Spatial Opinion Structures in Social Systems
In this chapter, Brownian agents will represent individuals of a spatially distributed “community” who are also allowed to migrate. The different opinions of the agents on a specific subject may be described by the internal parameter θi. The agents’ decisions to migrate and to keep or to change their opinions may be influenced by direct or indirect interactions with other agents, such as persuasion, support, or imitation. We try to capture these rather complex processes in a formal model that reflects some basic aspects of social dynamics, although it still can be treated by analytical methods of statistical physics. In fact, in recent years there has been a lot of interest in applications of physical paradigms for quantitative description of social processes [100, 174, 210, 449, 518, 536, 541, 543]. These attempts usually raise controversial discussion. From the perspective of life and social sciences, one is afraid of an unjustified reduction of complex relations in social systems to fit them into a rather “mechanical” description . From the perspective of physics, on the other hand, it is claimed that the description of social processes “evidently lies outside of the realm of physics” (to quote an unknown referee).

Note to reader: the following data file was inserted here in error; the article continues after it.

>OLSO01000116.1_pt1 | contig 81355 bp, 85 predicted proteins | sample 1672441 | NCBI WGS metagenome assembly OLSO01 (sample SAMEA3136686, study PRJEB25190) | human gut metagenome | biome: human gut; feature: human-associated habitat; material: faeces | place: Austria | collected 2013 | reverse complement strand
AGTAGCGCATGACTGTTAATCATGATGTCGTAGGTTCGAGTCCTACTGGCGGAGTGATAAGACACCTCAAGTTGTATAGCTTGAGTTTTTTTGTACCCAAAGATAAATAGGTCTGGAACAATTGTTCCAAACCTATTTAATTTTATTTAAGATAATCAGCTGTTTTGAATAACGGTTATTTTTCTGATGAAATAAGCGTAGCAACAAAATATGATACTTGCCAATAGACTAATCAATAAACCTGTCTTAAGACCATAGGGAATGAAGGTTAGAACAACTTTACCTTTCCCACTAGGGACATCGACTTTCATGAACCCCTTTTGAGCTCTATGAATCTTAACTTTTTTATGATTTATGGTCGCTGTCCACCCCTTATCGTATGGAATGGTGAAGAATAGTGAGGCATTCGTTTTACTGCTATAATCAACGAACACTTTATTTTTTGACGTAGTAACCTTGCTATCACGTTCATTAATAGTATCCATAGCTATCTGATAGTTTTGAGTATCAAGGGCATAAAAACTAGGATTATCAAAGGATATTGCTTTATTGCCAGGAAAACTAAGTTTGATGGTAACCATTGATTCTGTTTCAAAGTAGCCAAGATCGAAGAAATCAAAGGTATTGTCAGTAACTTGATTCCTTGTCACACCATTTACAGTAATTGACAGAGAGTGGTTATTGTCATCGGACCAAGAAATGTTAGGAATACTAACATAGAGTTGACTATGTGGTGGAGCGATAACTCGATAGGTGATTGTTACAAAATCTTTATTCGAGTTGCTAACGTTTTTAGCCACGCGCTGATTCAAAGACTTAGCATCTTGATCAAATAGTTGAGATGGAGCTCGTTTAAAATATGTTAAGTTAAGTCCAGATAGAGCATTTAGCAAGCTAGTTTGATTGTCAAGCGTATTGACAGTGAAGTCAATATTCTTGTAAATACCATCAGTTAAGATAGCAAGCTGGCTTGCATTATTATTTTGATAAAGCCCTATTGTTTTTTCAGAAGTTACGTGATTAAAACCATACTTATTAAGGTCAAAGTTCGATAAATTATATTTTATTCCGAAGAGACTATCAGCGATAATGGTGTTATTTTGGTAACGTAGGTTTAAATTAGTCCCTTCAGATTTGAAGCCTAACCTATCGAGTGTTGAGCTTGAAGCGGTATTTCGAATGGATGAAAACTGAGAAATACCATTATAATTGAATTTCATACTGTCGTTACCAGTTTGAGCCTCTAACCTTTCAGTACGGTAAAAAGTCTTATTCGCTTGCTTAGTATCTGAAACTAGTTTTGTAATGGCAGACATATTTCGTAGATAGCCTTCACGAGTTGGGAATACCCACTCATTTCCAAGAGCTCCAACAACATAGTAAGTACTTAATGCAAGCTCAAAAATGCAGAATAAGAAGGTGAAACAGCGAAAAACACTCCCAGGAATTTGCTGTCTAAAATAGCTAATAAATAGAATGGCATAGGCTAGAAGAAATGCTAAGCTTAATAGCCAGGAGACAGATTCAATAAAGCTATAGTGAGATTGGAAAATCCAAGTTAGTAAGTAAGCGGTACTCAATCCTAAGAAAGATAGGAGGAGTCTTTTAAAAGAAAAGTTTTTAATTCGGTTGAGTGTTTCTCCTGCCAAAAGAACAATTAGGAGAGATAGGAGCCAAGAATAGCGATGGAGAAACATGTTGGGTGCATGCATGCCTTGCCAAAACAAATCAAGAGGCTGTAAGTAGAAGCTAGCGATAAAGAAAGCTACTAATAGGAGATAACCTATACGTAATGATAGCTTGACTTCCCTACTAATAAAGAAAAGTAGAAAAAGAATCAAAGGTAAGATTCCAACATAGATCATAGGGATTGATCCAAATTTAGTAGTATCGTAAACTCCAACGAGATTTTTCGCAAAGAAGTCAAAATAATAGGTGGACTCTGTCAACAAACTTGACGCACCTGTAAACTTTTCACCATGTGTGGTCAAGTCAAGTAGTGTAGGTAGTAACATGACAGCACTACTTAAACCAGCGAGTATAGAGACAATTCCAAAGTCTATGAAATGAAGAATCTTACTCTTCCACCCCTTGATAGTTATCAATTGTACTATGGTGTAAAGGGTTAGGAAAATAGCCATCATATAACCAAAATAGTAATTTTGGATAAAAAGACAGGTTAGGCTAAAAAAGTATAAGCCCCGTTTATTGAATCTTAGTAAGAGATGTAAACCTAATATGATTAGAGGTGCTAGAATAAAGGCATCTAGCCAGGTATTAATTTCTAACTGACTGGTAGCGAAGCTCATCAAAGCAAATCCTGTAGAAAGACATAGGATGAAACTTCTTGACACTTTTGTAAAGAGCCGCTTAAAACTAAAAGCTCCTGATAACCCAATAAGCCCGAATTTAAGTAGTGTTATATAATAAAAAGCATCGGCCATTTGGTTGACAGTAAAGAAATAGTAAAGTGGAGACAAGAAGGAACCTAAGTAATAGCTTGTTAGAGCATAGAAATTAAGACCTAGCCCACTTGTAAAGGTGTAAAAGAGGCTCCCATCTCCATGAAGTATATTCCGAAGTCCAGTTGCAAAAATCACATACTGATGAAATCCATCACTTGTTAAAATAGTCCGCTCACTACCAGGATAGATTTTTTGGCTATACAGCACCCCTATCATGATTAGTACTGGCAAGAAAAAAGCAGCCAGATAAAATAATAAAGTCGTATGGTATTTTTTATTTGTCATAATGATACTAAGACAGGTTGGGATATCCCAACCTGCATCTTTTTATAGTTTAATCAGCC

KeywordsTransition Rate Master Equation External Support Opinion Change Opposite Opinion
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